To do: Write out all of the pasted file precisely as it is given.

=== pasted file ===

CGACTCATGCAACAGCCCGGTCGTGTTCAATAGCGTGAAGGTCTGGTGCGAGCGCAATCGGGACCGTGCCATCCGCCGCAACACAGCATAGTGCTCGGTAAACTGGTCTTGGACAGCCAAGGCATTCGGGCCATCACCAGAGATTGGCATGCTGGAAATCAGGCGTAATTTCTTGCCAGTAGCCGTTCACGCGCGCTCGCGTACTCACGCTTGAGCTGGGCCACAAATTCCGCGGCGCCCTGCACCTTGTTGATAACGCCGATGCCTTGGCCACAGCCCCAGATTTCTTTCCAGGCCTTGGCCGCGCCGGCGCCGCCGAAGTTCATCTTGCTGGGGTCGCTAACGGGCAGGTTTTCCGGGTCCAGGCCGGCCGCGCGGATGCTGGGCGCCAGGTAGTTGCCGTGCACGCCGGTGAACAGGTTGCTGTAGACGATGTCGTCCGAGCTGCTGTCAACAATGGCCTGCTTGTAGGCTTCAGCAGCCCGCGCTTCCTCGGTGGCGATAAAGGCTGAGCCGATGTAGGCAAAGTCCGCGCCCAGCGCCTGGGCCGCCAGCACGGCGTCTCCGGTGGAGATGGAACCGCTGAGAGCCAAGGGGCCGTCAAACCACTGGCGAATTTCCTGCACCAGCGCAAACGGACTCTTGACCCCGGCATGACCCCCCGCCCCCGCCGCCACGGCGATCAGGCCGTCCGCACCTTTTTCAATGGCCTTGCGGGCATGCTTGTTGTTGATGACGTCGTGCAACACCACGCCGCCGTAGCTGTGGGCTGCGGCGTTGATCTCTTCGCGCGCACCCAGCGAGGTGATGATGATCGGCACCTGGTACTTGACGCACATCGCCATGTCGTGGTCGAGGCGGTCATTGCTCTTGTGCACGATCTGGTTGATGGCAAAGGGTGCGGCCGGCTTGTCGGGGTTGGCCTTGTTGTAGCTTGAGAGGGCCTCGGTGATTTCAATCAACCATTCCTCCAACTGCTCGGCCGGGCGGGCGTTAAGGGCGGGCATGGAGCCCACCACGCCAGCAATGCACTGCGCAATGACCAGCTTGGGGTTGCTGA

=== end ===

CGACTCATGCAACAGCCCGGTCGTGTTCAATAGCGTGAAGGTCTGGTGCGAGCGCAATCGGGACCGTGCCATCCGCCGCAACACAGCATAGTGCTCGGTAAACTGGTCTTGGACAGCCAAGGCATTCGGGCCATCACCAGAGATTGGCATGCTGGAAATCAGGCGTAATTTCTTGCCAGTAGCCGTTCACGCGCGCTCGCGTACTCACGCTTGAGCTGGGCCACAAATTCCGCGGCGCCCTGCACCTTGTTGATAACGCCGATGCCTTGGCCACAGCCCCAGATTTCTTTCCAGGCCTTGGCCGCGCCGGCGCCGCCGAAGTTCATCTTGCTGGGGTCGCTAACGGGCAGGTTTTCCGGGTCCAGGCCGGCCGCGCGGATGCTGGGCGCCAGGTAGTTGCCGTGCACGCCGGTGAACAGGTTGCTGTAGACGATGTCGTCCGAGCTGCTGTCAACAATGGCCTGCTTGTAGGCTTCAGCAGCCCGCGCTTCCTCGGTGGCGATAAAGGCTGAGCCGATGTAGGCAAAGTCCGCGCCCAGCGCCTGGGCCGCCAGCACGGCGTCTCCGGTGGAGATGGAACCGCTGAGAGCCAAGGGGCCGTCAAACCACTGGCGAATTTCCTGCACCAGCGCAAACGGACTCTTGACCCCGGCATGACCCCCCGCCCCCGCCGCCACGGCGATCAGGCCGTCCGCACCTTTTTCAATGGCCTTGCGGGCATGCTTGTTGTTGATGACGTCGTGCAACACCACGCCGCCGTAGCTGTGGGCTGCGGCGTTGATCTCTTCGCGCGCACCCAGCGAGGTGATGATGATCGGCACCTGGTACTTGACGCACATCGCCATGTCGTGGTCGAGGCGGTCATTGCTCTTGTGCACGATCTGGTTGATGGCAAAGGGTGCGGCCGGCTTGTCGGGGTTGGCCTTGTTGTAGCTTGAGAGGGCCTCGGTGATTTCAATCAACCATTCCTCCAACTGCTCGGCCGGGCGGGCGTTAAGGGCGGGCATGGAGCCCACCACGCCAGCAATGCACTGCGCAATGACCAGCTTGGGGTTGCTGA